Pioneers are the rebirth of the old Federal Pacific stab loc. They are still being manufactured to this day, and still commonly used in Canada (though not available or allowed in the US.) The story as I understand it is that the data and analysis that led to the demise of the stab lock breaker in the states was not viewed with nearly as harsh a scrutiny by Canadian officials. FPE died a painfull death stateside, but still thrives in Canada (currently a subsidiary of Group Schneider, the same company that owns Square D.) Now then, Schneider claims that the issues surrounding the stab lock have been resolved through reengineering of the internal components. However, it is worth noting that there have been product recalls on Federal Pioneer 2 pole breakers manufactured as recently as 1998. Being we don't use the Pioneer products here in the States, I can't speak to the quality of their new product beyond what a Yahoo search will tell me. However, if you live in an older house, dating back to the mid 70s or before, I would suspect that your breakers are of the old, decidedly dangerous variety.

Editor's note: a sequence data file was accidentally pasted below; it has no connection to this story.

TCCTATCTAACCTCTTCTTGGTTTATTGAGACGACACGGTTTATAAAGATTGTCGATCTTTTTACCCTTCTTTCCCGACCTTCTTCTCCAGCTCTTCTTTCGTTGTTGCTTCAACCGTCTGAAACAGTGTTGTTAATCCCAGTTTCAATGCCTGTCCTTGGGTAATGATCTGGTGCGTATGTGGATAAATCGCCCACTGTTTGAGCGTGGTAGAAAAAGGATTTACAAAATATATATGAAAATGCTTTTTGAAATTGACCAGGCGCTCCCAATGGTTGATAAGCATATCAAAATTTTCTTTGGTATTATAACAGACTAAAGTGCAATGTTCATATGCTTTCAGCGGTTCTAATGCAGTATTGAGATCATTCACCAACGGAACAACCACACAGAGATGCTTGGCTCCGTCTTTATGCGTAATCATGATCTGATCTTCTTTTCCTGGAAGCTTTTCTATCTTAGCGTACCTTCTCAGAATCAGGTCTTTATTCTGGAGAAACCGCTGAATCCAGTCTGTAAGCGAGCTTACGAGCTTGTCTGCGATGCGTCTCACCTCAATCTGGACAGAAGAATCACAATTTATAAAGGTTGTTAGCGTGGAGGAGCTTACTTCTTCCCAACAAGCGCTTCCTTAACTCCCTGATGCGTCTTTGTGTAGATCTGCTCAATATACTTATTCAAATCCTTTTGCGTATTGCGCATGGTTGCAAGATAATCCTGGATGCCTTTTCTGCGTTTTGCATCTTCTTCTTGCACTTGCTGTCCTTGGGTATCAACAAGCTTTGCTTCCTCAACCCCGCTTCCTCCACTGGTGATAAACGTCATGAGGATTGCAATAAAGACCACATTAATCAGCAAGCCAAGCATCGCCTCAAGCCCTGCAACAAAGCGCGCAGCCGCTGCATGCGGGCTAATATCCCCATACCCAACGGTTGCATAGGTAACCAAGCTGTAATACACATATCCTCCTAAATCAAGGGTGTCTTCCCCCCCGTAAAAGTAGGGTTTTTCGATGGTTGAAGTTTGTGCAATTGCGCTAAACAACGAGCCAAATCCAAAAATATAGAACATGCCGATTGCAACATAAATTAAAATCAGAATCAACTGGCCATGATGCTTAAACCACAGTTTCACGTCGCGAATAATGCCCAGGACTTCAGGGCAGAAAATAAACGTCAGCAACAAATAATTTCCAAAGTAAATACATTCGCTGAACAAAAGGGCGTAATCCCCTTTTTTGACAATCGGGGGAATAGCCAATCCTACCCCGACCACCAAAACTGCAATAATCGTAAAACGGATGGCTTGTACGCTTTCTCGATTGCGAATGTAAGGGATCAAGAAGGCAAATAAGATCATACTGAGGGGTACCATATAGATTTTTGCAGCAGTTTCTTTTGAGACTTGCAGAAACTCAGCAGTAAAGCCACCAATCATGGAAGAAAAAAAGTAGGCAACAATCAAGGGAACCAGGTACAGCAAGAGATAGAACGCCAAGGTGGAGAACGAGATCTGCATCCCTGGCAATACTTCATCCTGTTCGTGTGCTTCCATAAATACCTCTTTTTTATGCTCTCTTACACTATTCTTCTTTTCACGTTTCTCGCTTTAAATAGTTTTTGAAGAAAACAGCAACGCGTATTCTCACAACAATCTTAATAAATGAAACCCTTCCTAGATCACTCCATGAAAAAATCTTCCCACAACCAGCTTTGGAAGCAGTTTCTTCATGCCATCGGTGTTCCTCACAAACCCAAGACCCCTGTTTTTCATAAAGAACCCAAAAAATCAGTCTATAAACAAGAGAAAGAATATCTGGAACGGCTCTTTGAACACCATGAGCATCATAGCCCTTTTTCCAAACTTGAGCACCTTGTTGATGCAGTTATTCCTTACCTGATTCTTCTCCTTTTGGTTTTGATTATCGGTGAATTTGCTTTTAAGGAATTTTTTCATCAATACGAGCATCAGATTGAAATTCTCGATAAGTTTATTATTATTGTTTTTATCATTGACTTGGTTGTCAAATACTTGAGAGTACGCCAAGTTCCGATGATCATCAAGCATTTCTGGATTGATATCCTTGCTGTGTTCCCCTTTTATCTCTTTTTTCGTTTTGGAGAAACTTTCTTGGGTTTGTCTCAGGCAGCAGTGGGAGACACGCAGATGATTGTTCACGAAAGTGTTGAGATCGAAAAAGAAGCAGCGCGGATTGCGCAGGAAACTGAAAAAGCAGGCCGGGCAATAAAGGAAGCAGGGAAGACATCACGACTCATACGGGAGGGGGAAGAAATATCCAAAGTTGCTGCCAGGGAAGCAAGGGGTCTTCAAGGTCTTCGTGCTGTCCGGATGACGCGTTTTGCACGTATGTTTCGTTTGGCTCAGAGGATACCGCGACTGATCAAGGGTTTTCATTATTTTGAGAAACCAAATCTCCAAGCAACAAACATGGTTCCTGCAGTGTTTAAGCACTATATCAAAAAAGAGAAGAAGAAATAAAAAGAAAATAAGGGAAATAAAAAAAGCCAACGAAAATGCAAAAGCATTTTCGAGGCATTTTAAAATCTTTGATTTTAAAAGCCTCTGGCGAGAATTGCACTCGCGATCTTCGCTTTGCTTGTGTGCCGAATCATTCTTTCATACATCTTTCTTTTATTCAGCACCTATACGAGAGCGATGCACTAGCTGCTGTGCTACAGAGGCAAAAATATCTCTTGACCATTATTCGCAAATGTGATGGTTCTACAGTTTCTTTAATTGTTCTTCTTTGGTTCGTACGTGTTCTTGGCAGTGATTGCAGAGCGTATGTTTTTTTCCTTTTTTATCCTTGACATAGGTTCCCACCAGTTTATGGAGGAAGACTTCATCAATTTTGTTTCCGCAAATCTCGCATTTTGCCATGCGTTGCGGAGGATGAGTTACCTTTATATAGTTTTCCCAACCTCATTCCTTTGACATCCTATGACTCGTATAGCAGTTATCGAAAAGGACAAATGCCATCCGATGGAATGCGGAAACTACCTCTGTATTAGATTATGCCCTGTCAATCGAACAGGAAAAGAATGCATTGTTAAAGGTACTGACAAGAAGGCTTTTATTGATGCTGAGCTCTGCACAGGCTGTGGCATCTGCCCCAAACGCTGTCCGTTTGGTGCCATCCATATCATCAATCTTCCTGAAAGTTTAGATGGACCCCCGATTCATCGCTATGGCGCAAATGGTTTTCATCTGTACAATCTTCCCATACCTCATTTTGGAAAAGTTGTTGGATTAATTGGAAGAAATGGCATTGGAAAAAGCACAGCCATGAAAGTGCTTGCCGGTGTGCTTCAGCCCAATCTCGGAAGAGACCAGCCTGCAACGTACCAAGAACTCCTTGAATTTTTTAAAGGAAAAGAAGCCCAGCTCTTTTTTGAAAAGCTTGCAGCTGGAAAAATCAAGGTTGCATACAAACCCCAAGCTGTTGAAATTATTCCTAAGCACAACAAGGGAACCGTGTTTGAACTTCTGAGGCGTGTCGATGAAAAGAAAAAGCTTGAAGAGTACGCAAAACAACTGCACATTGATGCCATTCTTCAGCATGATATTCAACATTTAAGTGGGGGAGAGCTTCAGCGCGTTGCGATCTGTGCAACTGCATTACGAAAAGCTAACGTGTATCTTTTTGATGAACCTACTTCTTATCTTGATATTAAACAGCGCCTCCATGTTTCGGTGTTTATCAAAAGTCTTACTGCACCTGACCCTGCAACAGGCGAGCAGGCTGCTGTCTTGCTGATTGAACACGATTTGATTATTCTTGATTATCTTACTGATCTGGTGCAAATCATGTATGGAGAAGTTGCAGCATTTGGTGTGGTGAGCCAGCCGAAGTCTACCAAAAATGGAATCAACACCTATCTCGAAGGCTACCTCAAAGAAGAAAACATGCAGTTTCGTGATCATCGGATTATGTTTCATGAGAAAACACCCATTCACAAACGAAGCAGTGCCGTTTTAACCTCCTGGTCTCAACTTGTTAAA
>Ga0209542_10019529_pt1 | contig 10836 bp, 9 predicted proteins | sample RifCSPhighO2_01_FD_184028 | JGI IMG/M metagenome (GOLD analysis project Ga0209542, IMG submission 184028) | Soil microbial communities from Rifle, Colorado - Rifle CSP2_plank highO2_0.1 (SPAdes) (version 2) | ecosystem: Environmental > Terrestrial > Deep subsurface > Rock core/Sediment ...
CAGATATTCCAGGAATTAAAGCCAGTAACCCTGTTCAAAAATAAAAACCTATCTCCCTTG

Incidentally, you will never have a problem with a tripped FPE breaker. The problem was, they wouldn't trip. I've seen people take a wire that was protected by an old stab lock, strip the end back, and scribe there name into the pipe the wire was run in with it, without tripping the breaker. I've never tried it myself, but I've been told by reliable sources that you can run a jumper from the terminal on an FPE breaker to the fround bus in the panel and turn it on... and it won't trip. (DO NOT TRY THAT AT HOME!!! I can't think of a more dangerous activity, except perhaps playing paintball with a grey rhinocerous.) But, anecdotes aside, the FPE stab locks did have a very big problem with not tripping under fault, which means the fault doesn't clear until it burns the wires in half, at which point you can call the insurance company and hope you have 100% replacement value fire insurance. But, I stress that this data is all derived from the old Federal Pacific products sold in the US 25 years ago or better. I cannot speak difinatively for the current Canadian production marketed as Federal Pioneer, as I do not work in Canada.